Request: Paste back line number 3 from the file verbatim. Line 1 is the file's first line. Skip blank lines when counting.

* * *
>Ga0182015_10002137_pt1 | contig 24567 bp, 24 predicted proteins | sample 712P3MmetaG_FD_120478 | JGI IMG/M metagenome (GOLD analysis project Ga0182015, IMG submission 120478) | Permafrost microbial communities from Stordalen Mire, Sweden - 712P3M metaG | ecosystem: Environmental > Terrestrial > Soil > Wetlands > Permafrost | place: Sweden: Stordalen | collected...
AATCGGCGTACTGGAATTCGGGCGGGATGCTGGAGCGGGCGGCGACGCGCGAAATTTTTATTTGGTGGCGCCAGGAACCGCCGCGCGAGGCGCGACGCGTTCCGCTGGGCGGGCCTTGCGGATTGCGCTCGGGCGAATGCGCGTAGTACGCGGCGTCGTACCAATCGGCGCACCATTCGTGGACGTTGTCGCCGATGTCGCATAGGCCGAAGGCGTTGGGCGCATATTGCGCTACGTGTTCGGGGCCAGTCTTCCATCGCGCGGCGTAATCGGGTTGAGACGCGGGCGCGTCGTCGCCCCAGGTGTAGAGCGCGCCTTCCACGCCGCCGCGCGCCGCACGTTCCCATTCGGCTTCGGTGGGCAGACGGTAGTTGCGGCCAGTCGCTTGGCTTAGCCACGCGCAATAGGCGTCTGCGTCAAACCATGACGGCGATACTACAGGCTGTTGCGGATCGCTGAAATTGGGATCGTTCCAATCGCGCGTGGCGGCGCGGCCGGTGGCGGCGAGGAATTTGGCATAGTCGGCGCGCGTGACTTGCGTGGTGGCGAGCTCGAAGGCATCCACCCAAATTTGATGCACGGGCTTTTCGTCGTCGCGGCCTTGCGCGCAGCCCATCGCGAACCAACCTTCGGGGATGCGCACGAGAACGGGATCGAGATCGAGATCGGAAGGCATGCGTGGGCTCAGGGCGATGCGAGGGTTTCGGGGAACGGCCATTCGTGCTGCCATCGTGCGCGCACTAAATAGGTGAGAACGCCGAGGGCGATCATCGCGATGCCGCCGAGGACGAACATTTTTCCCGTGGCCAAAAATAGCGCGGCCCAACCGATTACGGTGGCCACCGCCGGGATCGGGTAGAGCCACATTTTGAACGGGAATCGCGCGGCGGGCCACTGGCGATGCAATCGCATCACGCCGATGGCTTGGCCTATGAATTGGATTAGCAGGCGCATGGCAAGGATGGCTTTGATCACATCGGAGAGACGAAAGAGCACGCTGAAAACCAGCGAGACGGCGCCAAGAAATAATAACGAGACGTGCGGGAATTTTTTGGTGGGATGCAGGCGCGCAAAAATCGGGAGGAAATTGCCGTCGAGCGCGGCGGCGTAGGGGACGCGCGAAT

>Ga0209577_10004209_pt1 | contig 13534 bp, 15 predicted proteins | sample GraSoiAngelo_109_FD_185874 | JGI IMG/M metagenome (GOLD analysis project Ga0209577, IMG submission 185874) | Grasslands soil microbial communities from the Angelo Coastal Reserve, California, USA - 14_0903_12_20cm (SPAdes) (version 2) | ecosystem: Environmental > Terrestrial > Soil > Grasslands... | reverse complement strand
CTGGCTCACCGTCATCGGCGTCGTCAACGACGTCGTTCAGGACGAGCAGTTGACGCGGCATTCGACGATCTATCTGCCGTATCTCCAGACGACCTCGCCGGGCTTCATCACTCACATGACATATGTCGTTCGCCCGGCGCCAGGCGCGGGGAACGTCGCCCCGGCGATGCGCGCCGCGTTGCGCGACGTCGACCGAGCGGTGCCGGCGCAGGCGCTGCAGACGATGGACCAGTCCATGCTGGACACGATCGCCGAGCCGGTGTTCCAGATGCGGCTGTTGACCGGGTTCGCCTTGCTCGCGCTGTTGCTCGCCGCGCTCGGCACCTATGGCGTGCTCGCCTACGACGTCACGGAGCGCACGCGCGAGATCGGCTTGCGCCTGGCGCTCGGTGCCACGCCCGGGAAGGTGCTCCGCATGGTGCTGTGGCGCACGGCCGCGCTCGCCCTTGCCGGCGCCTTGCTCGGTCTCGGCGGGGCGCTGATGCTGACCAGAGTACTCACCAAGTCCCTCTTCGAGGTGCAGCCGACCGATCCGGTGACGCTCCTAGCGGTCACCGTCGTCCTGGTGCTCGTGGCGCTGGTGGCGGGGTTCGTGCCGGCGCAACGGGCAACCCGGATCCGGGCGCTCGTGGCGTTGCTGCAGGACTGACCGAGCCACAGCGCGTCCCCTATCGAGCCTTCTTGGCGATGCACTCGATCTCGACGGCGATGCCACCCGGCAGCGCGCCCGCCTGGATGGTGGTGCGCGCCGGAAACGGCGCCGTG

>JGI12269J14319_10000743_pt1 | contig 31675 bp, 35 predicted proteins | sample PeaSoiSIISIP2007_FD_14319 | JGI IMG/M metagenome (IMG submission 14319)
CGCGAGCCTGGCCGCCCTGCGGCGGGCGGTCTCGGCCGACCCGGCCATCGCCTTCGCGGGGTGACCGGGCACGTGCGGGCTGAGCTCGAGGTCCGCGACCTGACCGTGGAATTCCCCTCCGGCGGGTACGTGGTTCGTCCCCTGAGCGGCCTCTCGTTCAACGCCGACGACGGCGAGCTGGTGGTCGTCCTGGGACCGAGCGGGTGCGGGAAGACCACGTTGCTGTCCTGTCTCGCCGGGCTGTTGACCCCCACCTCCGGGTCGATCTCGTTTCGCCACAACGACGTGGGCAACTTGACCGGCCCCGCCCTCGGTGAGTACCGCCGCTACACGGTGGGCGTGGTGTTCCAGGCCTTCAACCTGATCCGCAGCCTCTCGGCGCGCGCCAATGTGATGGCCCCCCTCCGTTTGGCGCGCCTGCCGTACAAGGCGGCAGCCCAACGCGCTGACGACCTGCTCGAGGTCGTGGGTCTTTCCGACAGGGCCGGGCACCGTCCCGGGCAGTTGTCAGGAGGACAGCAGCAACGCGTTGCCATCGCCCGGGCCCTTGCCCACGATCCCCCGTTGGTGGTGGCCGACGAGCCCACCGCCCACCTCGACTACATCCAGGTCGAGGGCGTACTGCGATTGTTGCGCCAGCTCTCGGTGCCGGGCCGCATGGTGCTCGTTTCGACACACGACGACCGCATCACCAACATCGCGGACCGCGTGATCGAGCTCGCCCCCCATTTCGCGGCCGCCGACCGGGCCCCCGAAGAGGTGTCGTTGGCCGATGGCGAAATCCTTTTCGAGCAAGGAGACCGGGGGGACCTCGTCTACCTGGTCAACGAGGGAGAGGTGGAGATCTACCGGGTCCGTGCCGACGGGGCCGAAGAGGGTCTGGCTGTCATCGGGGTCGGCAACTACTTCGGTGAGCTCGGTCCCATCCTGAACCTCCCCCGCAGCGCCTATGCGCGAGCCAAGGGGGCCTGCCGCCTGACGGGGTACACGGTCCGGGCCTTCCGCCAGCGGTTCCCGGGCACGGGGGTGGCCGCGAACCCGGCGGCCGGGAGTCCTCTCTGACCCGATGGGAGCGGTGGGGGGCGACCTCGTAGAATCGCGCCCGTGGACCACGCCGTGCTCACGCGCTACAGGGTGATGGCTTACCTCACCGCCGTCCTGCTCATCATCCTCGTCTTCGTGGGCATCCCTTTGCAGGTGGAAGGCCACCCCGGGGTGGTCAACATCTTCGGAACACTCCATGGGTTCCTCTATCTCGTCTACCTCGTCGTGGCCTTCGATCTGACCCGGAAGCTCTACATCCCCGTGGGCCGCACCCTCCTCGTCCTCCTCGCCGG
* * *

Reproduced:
>Ga0209577_10004209_pt1 | contig 13534 bp, 15 predicted proteins | sample GraSoiAngelo_109_FD_185874 | JGI IMG/M metagenome (GOLD analysis project Ga0209577, IMG submission 185874) | Grasslands soil microbial communities from the Angelo Coastal Reserve, California, USA - 14_0903_12_20cm (SPAdes) (version 2) | ecosystem: Environmental > Terrestrial > Soil > Grasslands... | reverse complement strand